Another shortcoming with the prior art profiling tools is the requirement that any changes to the profiling benchmarks cannot be made once the target application has started. Many times application developers want to examine applications from several perspectives with out being required to re-start the program execution. Accordingly, a need exists to enable changes in the benchmarking tools after the target application has started execution.
Still another shortcoming of the performance and profiling tools available today is the requirement to recompile and/or relink the target application every time the performance and managing tool is used. Typically a -pg flag must be used in the Unix environment. The need to recompile and/or relink the source code with special debugging flags many times restricts the user from making timely or spontaneous changes to the application. Each time the -pg flag is changed the application must be recompiled and relinked. Accordingly, a need exists to provide a solution to overcome this shortcoming as well.
Yet another shortcoming with the prior art performance profiling tools is how the results of a function trace are reported. Today, each function in a file compiled with -pg will have a corresponding entry in the gmon.out file. Since the choice of what to profile can only be done at the file level, this could potentially leas to a lot of unwanted data.
The trace output file in format of a gmon.out file does have a set of tools that are used to further identify and understand the location of the bottlenecks. It is desirable for any new and improved trace characterization technique to output the results in the gmon.out file format, which is familiar to the user and allows for continued usage of the characterization tools.
Accordingly, a need exists for a trace characterization technique that will not only eliminate all of the shortcomings listed above but also maintain compatibility with existing output and analysis tool formats.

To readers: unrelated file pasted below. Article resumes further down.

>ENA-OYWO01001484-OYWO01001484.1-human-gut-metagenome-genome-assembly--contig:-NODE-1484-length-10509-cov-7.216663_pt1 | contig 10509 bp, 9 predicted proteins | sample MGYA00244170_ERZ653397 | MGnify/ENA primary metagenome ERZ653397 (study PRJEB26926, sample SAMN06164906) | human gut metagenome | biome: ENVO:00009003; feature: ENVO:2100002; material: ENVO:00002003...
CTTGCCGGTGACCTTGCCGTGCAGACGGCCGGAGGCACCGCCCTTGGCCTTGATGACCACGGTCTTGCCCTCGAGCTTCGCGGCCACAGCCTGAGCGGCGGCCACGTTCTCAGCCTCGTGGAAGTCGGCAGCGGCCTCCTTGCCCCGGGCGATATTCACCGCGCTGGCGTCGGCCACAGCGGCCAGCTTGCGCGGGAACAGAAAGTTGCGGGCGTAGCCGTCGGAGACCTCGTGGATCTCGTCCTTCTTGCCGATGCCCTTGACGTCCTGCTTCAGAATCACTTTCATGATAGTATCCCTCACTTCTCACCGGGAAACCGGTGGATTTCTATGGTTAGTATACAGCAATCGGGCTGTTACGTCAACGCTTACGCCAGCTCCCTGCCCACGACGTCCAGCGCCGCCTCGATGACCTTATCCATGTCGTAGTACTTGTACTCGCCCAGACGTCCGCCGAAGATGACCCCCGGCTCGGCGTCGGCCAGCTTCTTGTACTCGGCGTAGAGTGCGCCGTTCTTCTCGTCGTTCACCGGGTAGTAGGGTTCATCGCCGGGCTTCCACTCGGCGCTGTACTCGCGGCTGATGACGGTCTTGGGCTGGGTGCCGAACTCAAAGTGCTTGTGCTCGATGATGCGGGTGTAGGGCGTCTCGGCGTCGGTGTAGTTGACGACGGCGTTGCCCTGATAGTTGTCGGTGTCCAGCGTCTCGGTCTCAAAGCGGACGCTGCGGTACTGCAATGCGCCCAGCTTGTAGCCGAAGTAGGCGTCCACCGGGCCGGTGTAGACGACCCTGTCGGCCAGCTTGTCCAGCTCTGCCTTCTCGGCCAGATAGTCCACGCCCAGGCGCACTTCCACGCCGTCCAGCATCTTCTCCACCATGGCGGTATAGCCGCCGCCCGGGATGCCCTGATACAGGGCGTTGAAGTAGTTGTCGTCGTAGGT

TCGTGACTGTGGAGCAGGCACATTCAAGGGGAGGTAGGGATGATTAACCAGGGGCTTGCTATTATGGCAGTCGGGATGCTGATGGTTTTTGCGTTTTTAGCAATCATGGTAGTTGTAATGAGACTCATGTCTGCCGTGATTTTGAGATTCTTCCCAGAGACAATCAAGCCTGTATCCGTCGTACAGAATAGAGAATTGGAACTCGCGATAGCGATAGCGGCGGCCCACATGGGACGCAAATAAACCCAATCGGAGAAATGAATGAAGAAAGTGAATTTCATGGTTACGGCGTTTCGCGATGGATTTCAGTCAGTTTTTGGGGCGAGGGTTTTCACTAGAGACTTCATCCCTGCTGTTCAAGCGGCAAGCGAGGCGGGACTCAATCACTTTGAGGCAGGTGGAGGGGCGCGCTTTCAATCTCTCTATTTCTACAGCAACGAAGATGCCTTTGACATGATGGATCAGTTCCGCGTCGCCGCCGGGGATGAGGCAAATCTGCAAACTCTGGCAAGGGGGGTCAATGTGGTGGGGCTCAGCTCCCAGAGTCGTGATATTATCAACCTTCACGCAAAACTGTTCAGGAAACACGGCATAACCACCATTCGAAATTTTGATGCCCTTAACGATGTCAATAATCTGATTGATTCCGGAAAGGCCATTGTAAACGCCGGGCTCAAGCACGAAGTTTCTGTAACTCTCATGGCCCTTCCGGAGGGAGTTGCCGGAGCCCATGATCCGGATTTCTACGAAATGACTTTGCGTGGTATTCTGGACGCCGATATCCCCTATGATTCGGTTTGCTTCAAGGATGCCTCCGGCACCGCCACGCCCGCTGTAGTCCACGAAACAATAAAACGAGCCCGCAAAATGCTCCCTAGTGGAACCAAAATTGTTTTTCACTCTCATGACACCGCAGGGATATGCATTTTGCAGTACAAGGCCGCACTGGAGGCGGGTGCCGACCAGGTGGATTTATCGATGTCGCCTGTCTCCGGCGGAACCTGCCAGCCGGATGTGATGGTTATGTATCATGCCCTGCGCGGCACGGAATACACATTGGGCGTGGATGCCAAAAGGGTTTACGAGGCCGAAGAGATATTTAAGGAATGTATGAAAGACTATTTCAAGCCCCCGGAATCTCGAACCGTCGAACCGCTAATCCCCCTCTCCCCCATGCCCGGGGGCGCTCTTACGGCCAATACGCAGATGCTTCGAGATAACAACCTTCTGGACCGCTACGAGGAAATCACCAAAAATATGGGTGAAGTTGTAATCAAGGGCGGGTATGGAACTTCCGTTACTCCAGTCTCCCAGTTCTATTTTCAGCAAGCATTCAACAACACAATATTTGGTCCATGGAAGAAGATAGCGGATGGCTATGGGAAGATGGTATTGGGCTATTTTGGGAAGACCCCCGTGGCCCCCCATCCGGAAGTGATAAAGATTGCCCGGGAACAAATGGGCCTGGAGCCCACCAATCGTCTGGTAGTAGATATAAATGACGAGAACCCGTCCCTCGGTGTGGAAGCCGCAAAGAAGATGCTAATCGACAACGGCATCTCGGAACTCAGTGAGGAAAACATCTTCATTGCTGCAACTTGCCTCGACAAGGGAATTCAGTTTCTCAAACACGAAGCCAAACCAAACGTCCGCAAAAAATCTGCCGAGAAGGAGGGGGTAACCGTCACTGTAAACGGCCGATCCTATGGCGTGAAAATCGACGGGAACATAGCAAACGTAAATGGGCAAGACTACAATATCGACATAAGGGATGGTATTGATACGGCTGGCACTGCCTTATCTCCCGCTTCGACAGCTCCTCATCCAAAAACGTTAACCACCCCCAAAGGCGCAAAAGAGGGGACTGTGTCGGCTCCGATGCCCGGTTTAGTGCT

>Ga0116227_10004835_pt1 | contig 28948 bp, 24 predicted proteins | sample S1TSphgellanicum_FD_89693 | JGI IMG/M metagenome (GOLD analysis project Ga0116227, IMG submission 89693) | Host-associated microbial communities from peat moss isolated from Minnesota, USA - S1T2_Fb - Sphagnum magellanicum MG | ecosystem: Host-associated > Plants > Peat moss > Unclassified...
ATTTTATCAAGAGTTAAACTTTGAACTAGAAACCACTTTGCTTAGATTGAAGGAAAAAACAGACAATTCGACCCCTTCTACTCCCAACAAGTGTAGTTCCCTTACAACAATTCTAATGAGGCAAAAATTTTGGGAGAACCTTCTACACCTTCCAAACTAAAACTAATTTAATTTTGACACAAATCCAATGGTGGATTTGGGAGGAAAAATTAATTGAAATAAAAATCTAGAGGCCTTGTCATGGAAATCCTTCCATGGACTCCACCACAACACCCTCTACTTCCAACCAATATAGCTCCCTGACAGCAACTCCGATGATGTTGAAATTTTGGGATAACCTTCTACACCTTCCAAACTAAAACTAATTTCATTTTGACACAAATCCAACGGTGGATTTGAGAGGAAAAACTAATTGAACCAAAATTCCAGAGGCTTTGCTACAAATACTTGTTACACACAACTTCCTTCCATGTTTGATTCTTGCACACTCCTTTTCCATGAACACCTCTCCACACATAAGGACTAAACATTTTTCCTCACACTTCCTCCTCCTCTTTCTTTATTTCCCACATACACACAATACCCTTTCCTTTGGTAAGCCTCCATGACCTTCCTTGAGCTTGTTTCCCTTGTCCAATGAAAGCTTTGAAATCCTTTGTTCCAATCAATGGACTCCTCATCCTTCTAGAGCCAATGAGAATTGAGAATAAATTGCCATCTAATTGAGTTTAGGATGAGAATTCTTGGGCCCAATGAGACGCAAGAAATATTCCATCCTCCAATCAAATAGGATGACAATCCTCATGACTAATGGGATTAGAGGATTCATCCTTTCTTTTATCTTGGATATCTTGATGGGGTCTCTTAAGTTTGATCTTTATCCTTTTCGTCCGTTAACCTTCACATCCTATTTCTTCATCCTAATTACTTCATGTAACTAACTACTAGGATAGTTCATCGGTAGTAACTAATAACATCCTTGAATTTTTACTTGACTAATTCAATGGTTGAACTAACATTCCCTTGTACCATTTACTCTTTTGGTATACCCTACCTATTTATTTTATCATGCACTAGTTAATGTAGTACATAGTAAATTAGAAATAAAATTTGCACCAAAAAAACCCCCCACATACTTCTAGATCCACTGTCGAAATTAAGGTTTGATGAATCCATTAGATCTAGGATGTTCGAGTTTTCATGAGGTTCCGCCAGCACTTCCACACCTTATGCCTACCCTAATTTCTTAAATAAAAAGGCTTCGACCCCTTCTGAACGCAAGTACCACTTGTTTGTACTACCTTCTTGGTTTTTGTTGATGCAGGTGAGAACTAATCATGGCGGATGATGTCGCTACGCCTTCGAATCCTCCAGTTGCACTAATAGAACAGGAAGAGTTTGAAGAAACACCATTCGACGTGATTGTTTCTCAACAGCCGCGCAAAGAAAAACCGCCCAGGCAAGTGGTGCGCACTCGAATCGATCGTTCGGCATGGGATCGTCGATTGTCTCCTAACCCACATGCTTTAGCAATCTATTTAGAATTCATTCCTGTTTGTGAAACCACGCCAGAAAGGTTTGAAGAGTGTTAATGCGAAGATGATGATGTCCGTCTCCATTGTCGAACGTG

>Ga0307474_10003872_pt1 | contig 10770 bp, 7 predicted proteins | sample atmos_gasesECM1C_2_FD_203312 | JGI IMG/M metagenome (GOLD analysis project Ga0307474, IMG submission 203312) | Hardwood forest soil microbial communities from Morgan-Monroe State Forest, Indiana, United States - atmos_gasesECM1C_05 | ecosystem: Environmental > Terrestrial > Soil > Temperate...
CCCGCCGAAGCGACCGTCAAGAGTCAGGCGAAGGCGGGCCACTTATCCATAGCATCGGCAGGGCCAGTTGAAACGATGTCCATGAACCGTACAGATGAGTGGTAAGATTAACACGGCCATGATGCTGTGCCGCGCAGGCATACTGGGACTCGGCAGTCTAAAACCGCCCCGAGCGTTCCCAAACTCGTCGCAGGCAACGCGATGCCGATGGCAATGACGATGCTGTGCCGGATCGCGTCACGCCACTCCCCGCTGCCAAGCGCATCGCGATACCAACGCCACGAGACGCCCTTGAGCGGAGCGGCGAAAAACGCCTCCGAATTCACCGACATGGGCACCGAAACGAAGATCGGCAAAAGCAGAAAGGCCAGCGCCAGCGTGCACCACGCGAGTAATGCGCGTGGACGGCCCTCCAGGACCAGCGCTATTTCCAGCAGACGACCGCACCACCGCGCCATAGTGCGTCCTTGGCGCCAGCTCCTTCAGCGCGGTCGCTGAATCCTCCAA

Briefly, according to the present invention, disclosed is a method, a system and computer readable medium for characterizing a target application using DPCL (Dynamic Probe Class Library) instrumentation, without the need for the source code, or any recompiling or relinking. The instrumentation consists of the selection of suspected hot spots or bottlenecks in the target application and dynamically patching the code to insert calls to the monitor( ) and mcount( ) functions or their equivalents, based on the operating system being used. The characterization can be applied while the target application is running. The characterization output is presented in a gmon.out format.
The method for profiling a target application running on an informational processor begins with applying DPCL (Dynamic Probe Class Library) instrumentation. The DPCL instrumentation applied includes selecting at least one function in the target application to be traced. The method of profiling a target application running on an informational processor begins with applying DPCL instrumentation. The DPCL instrumentation selects at least one function in the application and dynamically patches in calls to the appropriate performance-gathering interfaces. Next, the application is started (if it is not already running), and the results are then written out in gmon.out format for the selected functions.
The subject matter, which is regarded as the invention, is particularly pointed out and distinctly claimed in the claims at the conclusion of the specification. The foregoing and other objects, features, and advantages of the invention will be apparent from the following detailed description taken in conjunction with the accompanying drawings.